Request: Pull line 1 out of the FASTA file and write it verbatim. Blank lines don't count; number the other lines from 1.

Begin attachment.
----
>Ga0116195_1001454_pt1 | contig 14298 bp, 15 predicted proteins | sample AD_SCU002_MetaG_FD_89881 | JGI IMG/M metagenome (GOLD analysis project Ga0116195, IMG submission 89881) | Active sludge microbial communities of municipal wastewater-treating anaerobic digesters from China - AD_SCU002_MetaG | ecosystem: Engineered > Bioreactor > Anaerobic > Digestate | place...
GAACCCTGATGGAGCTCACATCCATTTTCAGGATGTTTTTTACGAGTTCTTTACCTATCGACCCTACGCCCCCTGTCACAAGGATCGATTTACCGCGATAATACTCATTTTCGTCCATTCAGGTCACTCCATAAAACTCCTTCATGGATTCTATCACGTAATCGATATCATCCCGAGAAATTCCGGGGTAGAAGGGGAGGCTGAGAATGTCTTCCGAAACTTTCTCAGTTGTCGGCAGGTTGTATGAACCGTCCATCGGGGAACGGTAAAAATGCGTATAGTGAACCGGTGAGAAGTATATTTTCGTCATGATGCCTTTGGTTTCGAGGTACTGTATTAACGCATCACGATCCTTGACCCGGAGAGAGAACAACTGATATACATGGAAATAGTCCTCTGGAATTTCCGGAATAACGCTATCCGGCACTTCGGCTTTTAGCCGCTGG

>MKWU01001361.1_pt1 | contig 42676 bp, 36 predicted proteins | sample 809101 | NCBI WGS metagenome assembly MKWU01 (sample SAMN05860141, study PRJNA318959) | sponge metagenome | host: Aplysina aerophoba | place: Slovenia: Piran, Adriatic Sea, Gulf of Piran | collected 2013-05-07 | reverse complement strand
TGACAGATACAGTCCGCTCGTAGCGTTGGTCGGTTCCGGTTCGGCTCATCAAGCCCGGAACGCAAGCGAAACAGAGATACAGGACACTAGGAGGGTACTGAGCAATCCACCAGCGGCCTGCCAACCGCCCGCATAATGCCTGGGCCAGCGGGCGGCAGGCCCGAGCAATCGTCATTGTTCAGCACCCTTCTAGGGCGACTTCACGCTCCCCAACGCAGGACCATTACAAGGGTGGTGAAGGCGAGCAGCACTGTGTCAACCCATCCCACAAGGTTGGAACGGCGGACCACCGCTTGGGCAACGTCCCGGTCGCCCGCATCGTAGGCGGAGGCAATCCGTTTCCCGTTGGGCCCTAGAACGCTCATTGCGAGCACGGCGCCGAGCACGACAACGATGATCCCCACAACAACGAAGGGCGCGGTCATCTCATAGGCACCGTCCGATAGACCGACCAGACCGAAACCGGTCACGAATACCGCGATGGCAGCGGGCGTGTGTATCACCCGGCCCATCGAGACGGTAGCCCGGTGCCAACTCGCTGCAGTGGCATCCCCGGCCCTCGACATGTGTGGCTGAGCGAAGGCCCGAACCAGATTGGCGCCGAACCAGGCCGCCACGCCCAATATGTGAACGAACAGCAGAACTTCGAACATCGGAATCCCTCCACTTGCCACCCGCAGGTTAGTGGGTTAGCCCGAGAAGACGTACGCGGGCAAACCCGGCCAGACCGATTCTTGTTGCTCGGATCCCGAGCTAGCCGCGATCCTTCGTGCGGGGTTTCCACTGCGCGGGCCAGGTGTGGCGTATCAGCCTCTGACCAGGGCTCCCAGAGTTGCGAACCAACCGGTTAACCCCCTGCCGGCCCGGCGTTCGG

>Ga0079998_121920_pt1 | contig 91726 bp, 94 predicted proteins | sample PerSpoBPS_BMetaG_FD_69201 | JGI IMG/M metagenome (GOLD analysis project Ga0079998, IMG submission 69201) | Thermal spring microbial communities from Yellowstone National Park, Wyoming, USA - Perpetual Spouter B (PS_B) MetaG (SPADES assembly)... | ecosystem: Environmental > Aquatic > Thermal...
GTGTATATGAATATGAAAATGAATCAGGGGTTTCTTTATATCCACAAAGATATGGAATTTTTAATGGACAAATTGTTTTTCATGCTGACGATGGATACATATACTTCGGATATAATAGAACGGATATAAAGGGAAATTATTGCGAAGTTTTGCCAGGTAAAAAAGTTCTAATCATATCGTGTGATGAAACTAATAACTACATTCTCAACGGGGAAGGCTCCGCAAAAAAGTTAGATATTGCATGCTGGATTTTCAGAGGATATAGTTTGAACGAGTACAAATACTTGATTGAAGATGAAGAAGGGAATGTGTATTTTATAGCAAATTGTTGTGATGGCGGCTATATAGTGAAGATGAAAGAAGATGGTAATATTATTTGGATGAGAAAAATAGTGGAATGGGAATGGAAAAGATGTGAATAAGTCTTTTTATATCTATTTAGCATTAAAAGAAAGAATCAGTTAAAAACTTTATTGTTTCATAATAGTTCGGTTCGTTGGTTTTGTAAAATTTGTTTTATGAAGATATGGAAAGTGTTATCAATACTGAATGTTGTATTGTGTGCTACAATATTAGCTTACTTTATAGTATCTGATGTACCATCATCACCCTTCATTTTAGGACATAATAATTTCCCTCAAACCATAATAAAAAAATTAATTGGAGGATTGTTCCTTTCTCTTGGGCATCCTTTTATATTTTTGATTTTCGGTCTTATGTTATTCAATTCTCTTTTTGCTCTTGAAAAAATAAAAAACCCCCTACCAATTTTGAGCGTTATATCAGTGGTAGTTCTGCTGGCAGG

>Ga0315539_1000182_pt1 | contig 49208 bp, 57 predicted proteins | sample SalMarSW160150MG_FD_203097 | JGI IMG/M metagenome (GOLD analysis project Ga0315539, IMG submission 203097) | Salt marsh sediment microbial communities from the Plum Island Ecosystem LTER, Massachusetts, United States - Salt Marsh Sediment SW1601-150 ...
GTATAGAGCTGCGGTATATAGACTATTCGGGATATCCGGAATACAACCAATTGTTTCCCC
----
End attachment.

>Ga0116195_1001454_pt1 | contig 14298 bp, 15 predicted proteins | sample AD_SCU002_MetaG_FD_89881 | JGI IMG/M metagenome (GOLD analysis project Ga0116195, IMG submission 89881) | Active sludge microbial communities of municipal wastewater-treating anaerobic digesters from China - AD_SCU002_MetaG | ecosystem: Engineered > Bioreactor > Anaerobic > Digestate | place...